Vigo, a Finnish government run program to strengthen the currently rather dismal foundation of Finnish risk capital ecosystem and to create international venture accelerators and investors in Finland (see our previous story here), has come to an end and now it’s time to see what we got. And it does not look that bad at all.
In total, three venture accelerators where chosen by the steering board, which was lead by Mr. Risto Siilasmaa, Chairman, founder and former Chief Executive Officer of F-Secure Corporation, Member of the Board at Nokia and a prominent business angel among other things. It seems that the Vigo steering board was looking into finding teams to cover various different industries and compliment each other instead of creating competition into the Finnish venture capital scene. They seems to have found three such ‘mutually exclusive’ teams to fit the bill, namely Lifeline Ventures, Lots and Veturi Venture Accelerator. Here’s a short description of each in turn.
The first accelator that got chosen is Lifeline Ventures. Lifeline Ventures is run by three serial entrepreneurs “co-creating growth companies in life sciences information technology and telecommunications area.” The accelerator proudly claims on their website that they have
- built four life sciences and telecoms companies to global market leaders,
- raised in excess of €100 million in venture capital and angel investor funding,
- built the best-performing venture-funded life sciences IT company in Finland, and
- worked in all the startup CxO roles in Europe, the US and Asia.
The team is headed by Jarkko Joki-Tokola who has a strong experience of building and running technology start-ups. Lifeline Ventures will disclose more about their team and company in September 2009,
The second accelator, Lots, or Love of Technology Strategy, focuses on “commercializing media technology products and services. For example gaming, graphics technology, user interfaces, and all digital content creation are media technologies.” The background of Lots is no less impressive than that of Lifeline Ventures: It was founded by the core team of Hybrid Graphics Ltd, the Finnish pioneer in computer graphics technology. Lots is headed by Ville Miettinen, Harri Holopainen and Panu Wilska. Lost has probably the most experience out of the three as it had been ‘accelerating’ growth companies already for year and a half.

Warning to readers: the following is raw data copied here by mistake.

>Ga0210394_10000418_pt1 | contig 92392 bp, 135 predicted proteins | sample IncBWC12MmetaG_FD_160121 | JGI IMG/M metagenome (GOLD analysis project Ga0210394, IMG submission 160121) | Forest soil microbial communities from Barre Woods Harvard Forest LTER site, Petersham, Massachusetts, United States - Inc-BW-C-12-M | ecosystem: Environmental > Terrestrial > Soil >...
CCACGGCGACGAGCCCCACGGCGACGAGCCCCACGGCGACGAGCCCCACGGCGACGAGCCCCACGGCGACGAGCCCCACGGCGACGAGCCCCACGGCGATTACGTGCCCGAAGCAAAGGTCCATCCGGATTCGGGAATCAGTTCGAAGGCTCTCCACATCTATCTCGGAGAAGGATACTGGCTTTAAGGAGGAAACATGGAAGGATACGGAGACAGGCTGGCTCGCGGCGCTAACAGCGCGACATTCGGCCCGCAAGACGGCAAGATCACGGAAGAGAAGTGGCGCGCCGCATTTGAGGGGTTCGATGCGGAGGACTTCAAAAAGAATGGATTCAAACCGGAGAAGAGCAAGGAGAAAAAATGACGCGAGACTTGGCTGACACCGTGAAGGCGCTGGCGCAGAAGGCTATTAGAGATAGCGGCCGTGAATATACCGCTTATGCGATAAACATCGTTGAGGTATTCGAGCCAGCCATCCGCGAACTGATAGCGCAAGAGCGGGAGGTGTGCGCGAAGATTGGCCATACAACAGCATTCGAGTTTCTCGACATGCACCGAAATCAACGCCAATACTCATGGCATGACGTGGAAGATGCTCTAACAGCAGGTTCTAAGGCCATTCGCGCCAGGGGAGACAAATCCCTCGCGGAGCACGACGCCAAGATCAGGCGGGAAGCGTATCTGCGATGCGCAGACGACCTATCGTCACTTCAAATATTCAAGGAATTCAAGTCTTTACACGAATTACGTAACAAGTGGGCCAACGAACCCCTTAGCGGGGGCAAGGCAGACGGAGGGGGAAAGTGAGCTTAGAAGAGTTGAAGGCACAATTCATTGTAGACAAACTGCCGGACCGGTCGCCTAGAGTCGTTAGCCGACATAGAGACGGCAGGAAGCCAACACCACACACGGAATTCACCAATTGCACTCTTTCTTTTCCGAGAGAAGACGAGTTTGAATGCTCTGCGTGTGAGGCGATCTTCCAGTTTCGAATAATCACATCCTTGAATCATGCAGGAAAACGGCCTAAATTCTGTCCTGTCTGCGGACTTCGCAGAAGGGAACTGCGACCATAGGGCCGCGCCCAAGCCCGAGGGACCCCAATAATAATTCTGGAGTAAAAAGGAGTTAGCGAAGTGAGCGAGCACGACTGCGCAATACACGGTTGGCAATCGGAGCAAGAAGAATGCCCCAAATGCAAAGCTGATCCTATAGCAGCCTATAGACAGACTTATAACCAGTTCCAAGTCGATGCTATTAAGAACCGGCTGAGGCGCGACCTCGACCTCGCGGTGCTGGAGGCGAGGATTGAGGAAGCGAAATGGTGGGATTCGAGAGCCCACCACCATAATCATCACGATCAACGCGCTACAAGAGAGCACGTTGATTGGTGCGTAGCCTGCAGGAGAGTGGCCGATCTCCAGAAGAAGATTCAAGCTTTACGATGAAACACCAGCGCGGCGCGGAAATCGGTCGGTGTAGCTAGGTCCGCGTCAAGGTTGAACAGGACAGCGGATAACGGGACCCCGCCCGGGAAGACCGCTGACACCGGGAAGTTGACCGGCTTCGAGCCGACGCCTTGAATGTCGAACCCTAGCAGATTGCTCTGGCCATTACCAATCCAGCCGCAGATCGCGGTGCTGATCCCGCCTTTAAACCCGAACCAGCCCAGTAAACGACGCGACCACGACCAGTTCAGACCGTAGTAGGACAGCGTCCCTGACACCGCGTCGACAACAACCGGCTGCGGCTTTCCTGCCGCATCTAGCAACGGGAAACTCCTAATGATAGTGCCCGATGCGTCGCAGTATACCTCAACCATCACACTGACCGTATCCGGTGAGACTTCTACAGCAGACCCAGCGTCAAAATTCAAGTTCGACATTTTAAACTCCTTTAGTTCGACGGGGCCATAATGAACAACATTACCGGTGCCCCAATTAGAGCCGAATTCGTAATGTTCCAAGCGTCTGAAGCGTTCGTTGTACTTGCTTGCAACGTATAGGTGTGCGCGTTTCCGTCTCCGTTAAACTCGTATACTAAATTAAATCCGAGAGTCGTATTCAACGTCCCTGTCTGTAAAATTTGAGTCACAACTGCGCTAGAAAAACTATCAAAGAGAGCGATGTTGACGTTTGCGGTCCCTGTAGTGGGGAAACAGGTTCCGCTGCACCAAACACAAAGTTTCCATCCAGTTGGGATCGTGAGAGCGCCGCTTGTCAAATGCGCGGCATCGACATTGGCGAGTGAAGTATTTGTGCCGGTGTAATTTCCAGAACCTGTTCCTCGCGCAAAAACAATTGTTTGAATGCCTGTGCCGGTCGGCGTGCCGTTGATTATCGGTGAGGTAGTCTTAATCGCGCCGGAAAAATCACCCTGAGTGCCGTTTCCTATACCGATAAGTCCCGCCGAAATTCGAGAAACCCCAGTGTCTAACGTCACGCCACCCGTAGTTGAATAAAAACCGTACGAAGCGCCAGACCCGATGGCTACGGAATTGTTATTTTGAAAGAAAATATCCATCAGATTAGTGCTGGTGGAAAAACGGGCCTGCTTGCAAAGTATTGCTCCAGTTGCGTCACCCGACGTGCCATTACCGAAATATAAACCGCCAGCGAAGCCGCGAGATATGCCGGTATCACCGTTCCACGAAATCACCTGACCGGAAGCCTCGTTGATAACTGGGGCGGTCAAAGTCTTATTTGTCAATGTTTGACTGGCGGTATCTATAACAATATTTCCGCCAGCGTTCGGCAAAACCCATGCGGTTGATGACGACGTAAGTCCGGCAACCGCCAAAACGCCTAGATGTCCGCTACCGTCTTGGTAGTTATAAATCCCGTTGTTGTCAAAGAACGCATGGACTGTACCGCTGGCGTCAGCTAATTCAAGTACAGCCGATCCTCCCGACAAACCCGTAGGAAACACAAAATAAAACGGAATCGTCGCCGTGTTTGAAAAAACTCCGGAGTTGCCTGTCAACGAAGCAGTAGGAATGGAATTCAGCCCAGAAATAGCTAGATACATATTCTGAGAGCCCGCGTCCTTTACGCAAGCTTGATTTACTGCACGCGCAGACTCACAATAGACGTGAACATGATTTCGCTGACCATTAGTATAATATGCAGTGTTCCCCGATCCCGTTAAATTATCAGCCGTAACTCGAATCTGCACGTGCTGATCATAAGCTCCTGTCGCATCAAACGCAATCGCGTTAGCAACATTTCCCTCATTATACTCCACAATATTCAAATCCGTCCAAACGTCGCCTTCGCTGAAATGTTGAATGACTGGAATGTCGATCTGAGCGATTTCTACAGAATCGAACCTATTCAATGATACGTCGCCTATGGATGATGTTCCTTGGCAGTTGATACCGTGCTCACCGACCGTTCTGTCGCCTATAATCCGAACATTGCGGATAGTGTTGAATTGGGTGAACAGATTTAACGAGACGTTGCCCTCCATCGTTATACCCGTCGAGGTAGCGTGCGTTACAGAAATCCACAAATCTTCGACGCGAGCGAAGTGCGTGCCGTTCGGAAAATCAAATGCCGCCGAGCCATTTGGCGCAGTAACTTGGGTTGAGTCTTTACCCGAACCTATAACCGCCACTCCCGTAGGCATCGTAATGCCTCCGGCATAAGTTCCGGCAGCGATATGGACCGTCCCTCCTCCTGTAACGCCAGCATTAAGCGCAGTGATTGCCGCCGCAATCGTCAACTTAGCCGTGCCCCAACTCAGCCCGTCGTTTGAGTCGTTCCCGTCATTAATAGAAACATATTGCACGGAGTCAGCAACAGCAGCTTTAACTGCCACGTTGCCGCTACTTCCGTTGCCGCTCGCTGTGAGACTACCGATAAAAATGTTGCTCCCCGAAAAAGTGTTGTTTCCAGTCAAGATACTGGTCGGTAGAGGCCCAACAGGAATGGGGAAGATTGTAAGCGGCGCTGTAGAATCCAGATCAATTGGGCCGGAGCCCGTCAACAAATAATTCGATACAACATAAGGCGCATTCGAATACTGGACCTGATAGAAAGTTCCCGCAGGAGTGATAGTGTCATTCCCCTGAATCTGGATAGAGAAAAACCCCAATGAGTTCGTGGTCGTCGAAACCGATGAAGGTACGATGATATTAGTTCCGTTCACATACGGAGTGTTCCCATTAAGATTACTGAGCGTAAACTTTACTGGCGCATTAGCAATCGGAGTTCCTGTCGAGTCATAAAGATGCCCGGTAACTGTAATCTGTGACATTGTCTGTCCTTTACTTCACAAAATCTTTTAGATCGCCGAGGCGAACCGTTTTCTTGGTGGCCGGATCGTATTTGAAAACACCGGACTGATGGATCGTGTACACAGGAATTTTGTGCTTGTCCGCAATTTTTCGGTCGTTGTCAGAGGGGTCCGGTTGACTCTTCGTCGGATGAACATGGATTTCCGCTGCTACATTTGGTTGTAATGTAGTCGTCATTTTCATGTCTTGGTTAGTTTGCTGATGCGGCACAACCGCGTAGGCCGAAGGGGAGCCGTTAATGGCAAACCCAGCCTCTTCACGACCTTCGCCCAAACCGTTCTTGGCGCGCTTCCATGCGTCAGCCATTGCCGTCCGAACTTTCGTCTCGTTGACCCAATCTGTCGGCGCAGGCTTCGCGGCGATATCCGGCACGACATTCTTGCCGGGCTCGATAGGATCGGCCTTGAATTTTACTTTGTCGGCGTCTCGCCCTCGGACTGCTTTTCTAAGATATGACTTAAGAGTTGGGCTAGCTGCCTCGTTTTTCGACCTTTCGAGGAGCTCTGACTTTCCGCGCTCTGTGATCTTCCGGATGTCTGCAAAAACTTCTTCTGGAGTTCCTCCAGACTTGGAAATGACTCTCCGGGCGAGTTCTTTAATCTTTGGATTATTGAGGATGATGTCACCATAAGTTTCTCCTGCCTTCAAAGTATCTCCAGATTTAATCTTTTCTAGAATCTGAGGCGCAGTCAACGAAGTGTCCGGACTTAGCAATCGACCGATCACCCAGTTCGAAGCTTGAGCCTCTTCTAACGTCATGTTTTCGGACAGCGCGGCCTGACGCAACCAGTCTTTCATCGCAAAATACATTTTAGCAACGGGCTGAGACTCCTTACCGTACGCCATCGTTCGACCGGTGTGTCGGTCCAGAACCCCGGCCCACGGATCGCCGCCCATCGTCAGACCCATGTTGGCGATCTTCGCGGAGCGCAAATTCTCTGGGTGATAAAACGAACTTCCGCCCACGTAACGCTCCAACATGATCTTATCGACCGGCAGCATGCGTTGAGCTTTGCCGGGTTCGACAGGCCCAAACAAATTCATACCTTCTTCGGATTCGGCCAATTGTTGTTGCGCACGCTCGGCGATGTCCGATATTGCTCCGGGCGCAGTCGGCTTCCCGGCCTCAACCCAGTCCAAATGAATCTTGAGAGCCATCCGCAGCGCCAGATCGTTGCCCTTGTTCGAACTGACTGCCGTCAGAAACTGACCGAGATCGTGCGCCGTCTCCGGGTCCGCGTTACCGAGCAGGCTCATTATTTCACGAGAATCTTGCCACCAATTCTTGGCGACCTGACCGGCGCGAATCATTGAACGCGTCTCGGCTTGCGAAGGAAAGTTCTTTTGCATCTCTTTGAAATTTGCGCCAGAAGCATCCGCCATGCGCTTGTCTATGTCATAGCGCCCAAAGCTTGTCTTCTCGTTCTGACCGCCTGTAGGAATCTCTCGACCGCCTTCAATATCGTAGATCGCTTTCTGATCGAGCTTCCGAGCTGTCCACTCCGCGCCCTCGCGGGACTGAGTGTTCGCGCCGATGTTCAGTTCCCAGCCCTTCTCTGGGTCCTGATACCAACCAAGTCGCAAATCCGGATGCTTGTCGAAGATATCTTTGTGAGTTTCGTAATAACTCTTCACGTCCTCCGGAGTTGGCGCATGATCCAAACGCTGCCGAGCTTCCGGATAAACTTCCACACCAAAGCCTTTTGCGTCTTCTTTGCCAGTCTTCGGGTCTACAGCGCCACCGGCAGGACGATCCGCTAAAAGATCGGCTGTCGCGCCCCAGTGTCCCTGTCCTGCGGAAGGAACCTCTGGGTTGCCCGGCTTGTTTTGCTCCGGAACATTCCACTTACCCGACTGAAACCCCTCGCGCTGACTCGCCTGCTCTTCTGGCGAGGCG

Last, but not least, is Veturi Growth Partners. Veturi is a “venture accelerator that helps entrepreneurs turn innovative ideas into growth businesses. Veturi focuses on innovation-based B2B ICT or ICT enabled growth businesses.” Just as Lots, Veturi is already busy at work with young entrepreneurs. Veturi, run by Moaffak Ahmed and Jussi Harvela, has especially strong ties with the new Finnish Aalto University and aims to help out many of the young guns coming out of the university to test their wings in start up life. If all goes as well, I’m personally hoping to see the Aalto university drop out rate in hockey stick rise in a couple years.
I heard that performance of these accelerators will be measured ‘surprisingly closely’ as a member of one of the chosen teams told me. To him, and to us, this comes as a positive surprise. This tells something about the emphasis and attention the program is getting within the government. The program will run in total of six years (3+3).
All this might not look that extraordinary in Silicon Valley, but is quite impressive for coming from Finland and can potentially make a big dent in what kind of companies this small Northern beacon of light will be producing in years to come. Even if the startups have a great team, amazing product and a curve jumping technology, it many times takes a great investors to understand the context and help the startup to navigate in the right direction or create the right market. This happened with Google and Michael Moritz of Sequ0ia and it surely happens again. Even in Finland.
Effectively all of these accelerators have the fast lane to much of the funding that Finnish government has put out there be it through Tekes or Finnvera. So it really is one of those ‘million dollar’ opportunities for Finnish entrepreneurs. Literally!
Congrats to all three new startup engines! March on Finland!